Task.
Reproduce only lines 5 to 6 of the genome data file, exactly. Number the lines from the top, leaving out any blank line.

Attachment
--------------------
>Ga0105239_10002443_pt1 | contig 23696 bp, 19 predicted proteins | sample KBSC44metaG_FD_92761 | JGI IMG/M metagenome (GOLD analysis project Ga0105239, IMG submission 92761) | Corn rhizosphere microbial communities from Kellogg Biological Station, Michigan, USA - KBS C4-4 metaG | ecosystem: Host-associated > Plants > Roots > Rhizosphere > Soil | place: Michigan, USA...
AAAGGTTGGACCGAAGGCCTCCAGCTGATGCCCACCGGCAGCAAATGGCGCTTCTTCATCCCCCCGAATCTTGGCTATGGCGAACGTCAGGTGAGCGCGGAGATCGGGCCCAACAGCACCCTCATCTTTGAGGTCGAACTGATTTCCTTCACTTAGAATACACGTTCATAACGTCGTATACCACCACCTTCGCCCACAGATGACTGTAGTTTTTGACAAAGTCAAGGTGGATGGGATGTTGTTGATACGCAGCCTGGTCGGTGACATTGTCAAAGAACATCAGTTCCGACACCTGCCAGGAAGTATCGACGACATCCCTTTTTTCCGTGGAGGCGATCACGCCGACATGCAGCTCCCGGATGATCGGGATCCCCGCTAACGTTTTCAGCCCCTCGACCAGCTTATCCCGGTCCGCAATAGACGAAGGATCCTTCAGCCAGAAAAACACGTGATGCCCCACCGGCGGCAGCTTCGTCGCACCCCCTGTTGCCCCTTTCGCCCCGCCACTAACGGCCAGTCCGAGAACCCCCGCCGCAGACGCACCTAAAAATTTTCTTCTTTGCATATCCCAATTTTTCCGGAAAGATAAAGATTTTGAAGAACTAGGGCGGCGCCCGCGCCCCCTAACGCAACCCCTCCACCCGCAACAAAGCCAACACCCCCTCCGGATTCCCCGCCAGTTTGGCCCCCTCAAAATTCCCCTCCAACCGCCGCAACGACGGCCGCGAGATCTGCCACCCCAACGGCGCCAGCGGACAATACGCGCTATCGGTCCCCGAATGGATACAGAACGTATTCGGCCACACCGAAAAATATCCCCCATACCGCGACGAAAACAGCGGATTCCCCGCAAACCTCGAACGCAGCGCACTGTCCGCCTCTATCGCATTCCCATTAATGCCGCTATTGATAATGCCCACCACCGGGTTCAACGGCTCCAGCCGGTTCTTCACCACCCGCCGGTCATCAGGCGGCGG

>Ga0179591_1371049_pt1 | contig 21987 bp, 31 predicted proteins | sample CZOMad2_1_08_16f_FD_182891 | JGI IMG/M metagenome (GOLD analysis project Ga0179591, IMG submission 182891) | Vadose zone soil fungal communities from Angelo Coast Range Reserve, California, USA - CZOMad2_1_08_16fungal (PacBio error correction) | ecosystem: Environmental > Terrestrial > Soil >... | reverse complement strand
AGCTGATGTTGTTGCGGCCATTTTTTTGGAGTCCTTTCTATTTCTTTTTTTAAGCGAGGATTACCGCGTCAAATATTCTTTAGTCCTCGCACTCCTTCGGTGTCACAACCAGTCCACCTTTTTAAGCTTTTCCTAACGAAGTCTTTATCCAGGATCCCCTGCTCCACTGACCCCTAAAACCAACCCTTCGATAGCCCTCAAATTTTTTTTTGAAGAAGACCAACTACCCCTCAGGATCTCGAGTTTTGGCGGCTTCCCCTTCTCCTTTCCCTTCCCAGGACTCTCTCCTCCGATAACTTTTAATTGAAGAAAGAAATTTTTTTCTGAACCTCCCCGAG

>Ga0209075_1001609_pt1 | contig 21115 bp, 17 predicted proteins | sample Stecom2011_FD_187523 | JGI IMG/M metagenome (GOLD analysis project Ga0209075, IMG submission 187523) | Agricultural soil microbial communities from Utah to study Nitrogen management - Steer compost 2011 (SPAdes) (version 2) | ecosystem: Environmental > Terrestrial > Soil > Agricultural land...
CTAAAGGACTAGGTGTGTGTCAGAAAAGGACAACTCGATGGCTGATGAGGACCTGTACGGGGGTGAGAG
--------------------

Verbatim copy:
>Ga0209075_1001609_pt1 | contig 21115 bp, 17 predicted proteins | sample Stecom2011_FD_187523 | JGI IMG/M metagenome (GOLD analysis project Ga0209075, IMG submission 187523) | Agricultural soil microbial communities from Utah to study Nitrogen management - Steer compost 2011 (SPAdes) (version 2) | ecosystem: Environmental > Terrestrial > Soil > Agricultural land...
CTAAAGGACTAGGTGTGTGTCAGAAAAGGACAACTCGATGGCTGATGAGGACCTGTACGGGGGTGAGAG